EMA primed for action
30.06.2016 - We all know about the incredible amount of time it takes to bring a novel therapeutic to patients and the market, and the eye-watering cost associated with that process. It has broken many a person and richer and better than you or I.
The European Medicines Agency has introduced a new tool, called PRIME (like a TransformerTM) that can hopefully help applicants to accelerate approval, particularly those in advanced technology areas or where no treatment is currently available. As the world gets smaller, it is great to see that they nicked the idea off the Americans, as it reflects the Breakthrough Therapy programme over there which has been running at the Food and Drug Administration since 2012.
PRIME (PRIority MEdicines) will offer selected programmes early and 'proactive' support with the aim to get registrations achieved after 150 days rather than the usual 210 – 60 very valuable days for both patients and patent holders. Not everybody can use this – you have to demonstrate potential to benefit patients with unmet medical needs based on early clinical data. However, once you have been picked, you get continuous support to build your marketing authorisation application, meeting with multi-disciplinary experts and receiving advice at key milestones including from Health Technology Assessment bodies.
This is good news for small companies, where cash is king and friends with money are hard to come by. Acceptance into PRIME is a strong indicator of investment and partnering potential, helping de-risk highly novel potential therapeutics for larger companies which roll their eyes like a terrified horse at anything not shaped like a sugar cube. It's also good for Europe's translational research landscape, making it easier to take truly innovative ideas from the lab into development. Hopefully it will contribute to brains, money and momentum entering the pipeline.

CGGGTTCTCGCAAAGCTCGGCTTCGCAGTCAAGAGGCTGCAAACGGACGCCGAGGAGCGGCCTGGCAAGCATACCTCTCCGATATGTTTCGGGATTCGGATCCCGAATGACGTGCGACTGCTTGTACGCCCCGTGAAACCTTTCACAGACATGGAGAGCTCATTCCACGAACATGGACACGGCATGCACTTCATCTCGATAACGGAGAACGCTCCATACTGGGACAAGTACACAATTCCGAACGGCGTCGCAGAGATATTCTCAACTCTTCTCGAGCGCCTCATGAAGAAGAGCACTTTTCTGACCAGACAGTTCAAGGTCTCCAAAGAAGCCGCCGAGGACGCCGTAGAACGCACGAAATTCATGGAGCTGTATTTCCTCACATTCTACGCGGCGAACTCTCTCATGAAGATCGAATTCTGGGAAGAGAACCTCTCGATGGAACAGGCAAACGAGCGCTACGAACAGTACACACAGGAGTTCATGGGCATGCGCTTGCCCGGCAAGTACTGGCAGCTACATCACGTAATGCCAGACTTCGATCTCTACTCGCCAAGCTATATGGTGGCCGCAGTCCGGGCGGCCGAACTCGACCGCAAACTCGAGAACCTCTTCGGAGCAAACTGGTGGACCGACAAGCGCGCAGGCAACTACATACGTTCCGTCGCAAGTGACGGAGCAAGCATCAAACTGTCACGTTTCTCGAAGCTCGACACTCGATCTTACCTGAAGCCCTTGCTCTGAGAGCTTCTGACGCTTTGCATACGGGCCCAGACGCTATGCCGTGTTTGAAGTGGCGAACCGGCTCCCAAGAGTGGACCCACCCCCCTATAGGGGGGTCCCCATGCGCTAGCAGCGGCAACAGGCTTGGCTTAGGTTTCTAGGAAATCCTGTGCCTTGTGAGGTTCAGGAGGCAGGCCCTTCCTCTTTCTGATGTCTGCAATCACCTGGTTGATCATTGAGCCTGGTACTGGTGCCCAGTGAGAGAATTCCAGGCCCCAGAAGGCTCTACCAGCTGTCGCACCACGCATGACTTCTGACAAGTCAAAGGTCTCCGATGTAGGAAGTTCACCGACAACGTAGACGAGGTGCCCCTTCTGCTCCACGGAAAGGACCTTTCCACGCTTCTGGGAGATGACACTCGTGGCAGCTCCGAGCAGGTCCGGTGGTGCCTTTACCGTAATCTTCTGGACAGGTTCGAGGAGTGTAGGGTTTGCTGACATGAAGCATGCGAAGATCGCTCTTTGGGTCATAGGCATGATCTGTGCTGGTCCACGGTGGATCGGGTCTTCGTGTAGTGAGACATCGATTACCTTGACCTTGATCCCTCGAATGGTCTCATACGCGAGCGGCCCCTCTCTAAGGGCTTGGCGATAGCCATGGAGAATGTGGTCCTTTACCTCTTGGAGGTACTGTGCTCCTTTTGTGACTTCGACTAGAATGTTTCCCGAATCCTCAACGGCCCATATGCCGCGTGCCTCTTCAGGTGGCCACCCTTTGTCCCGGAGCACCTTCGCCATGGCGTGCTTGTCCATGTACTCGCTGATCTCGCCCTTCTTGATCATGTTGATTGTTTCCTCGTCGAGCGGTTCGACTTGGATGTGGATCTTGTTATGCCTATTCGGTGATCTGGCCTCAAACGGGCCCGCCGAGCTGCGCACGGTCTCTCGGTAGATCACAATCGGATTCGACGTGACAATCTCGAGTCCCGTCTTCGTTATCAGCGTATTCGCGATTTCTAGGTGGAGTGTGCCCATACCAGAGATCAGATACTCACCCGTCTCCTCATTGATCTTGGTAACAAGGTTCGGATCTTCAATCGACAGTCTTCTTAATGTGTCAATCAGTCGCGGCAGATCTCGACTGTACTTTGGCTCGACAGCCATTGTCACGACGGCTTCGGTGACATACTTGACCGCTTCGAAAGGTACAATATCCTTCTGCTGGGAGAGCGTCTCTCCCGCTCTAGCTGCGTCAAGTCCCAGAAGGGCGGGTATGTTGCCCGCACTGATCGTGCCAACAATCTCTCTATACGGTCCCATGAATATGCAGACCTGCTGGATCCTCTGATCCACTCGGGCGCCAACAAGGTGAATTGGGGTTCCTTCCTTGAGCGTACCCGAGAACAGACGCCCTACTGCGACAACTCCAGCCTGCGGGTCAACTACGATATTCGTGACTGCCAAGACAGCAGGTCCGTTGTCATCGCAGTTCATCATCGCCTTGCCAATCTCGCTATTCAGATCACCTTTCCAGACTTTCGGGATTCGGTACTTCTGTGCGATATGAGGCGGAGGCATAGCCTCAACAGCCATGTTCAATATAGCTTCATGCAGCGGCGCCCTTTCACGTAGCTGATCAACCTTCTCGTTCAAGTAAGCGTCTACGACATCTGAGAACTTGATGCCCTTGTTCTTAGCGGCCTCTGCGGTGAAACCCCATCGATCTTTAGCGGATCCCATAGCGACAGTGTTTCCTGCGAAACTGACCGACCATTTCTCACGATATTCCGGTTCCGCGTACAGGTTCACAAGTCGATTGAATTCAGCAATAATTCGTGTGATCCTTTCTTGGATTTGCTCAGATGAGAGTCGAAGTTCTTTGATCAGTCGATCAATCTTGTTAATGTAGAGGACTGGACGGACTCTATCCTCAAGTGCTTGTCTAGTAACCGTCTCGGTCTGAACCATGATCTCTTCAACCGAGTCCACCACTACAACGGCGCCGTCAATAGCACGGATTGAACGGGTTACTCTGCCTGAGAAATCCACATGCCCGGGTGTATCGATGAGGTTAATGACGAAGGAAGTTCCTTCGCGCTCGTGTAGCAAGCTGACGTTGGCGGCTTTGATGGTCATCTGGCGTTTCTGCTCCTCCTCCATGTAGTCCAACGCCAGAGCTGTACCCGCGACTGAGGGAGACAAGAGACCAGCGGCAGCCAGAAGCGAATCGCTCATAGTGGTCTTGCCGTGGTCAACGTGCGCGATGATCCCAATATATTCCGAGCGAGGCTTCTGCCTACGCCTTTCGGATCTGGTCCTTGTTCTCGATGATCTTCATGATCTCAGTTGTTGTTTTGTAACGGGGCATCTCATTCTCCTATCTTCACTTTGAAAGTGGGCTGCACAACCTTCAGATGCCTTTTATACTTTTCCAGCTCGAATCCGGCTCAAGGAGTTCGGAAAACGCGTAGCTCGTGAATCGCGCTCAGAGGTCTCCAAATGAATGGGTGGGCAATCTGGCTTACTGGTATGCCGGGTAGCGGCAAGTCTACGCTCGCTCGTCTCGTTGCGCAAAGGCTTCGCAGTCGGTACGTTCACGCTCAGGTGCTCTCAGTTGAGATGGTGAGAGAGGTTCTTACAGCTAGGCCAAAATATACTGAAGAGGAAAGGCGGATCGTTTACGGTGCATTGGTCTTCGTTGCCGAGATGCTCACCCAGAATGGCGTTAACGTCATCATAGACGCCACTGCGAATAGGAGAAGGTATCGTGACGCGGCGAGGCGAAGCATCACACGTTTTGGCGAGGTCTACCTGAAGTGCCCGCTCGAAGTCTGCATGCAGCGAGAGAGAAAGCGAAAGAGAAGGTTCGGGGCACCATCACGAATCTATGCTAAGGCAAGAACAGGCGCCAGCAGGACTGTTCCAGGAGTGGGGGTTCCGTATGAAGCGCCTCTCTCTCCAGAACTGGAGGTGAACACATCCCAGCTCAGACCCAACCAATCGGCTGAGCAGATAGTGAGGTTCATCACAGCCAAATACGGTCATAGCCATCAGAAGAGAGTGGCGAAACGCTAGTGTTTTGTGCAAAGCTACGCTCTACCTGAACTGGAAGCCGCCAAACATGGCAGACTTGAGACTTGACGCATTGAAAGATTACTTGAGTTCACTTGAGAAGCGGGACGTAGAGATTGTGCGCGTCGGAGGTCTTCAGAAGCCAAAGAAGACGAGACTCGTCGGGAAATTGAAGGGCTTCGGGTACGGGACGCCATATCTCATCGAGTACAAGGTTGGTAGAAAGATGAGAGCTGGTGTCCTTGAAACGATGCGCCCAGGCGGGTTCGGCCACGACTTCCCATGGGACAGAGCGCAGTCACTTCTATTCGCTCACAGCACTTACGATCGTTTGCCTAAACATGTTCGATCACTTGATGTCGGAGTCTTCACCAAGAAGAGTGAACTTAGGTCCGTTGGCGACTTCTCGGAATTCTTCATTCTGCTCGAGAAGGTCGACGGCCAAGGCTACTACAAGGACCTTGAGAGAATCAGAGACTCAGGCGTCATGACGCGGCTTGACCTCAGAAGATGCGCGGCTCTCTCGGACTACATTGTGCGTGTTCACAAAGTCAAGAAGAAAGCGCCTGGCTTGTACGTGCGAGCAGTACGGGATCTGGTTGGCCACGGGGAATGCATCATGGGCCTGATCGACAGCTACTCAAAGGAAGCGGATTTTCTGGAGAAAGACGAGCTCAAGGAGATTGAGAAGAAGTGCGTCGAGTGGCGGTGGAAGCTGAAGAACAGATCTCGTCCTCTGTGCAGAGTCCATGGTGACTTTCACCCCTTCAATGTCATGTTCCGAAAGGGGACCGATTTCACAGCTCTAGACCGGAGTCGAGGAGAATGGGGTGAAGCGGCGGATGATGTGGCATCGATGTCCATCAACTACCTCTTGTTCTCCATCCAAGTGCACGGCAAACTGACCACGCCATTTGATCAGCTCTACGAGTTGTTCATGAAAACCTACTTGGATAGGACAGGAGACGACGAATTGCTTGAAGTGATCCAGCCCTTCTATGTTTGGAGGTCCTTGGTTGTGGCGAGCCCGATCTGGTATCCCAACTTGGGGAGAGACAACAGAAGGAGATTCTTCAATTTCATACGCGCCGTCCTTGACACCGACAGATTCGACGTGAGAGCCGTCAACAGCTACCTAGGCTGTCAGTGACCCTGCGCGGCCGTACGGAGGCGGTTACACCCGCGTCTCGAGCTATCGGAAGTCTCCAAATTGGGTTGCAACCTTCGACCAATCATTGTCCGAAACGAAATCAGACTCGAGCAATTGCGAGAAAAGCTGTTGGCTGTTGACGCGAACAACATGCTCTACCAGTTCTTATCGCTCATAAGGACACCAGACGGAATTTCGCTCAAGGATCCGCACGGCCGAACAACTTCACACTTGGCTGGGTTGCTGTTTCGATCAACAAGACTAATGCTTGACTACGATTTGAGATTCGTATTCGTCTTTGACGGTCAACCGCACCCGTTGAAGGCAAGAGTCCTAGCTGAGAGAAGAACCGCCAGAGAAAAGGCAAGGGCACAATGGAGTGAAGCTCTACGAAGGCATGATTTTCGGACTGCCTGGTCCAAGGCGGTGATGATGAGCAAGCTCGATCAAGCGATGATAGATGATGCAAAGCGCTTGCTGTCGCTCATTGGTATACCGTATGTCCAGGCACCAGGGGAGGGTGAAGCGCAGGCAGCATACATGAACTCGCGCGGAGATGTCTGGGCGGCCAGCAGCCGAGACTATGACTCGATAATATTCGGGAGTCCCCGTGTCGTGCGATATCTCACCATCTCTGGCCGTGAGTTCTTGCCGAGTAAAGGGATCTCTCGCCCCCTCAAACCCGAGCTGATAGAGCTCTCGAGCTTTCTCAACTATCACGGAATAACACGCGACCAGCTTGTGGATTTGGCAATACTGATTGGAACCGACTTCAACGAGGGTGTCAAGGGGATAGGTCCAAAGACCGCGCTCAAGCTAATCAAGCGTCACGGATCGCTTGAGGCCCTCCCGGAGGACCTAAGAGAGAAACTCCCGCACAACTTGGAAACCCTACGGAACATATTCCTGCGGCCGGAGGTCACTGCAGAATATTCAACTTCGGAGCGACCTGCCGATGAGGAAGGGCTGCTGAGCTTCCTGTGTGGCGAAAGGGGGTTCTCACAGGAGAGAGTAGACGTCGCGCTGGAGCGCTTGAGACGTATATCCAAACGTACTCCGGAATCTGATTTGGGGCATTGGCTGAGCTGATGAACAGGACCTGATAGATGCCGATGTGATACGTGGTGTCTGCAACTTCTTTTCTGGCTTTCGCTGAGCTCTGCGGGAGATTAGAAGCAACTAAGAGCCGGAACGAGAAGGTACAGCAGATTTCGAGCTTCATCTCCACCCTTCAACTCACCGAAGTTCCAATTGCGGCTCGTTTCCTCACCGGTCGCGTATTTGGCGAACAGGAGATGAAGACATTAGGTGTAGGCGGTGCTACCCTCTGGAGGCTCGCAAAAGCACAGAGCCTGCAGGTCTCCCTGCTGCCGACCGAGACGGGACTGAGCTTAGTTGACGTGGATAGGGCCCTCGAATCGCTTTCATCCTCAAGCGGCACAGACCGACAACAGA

And of course it is better news for patients - PRIME goes straight to those hard to reach spots and there are plenty of people there who won't get another chance of a novel medicine. To have something genuinely different become available when all you had hopes of was a reformulated 'something' is something that will sustain patients and their families in tough times.
With the close of recent calls from Horizon2020, which included advanced biomaterials for the treatment of neurodegenerative disorders, it looks like PRIME will be very useful. Medical research is combining the outcomes from breakthroughs in disease understanding with an increased ability to manipulate biology and merge it with many other technologies for the creation of medicines that boldly go where no medicines have gone before (always end with Star Trek if you can).
Make it so!http://www.european-biotechnology-news.com/people/heard-in-brussels/2016/ema-primed-for-action.html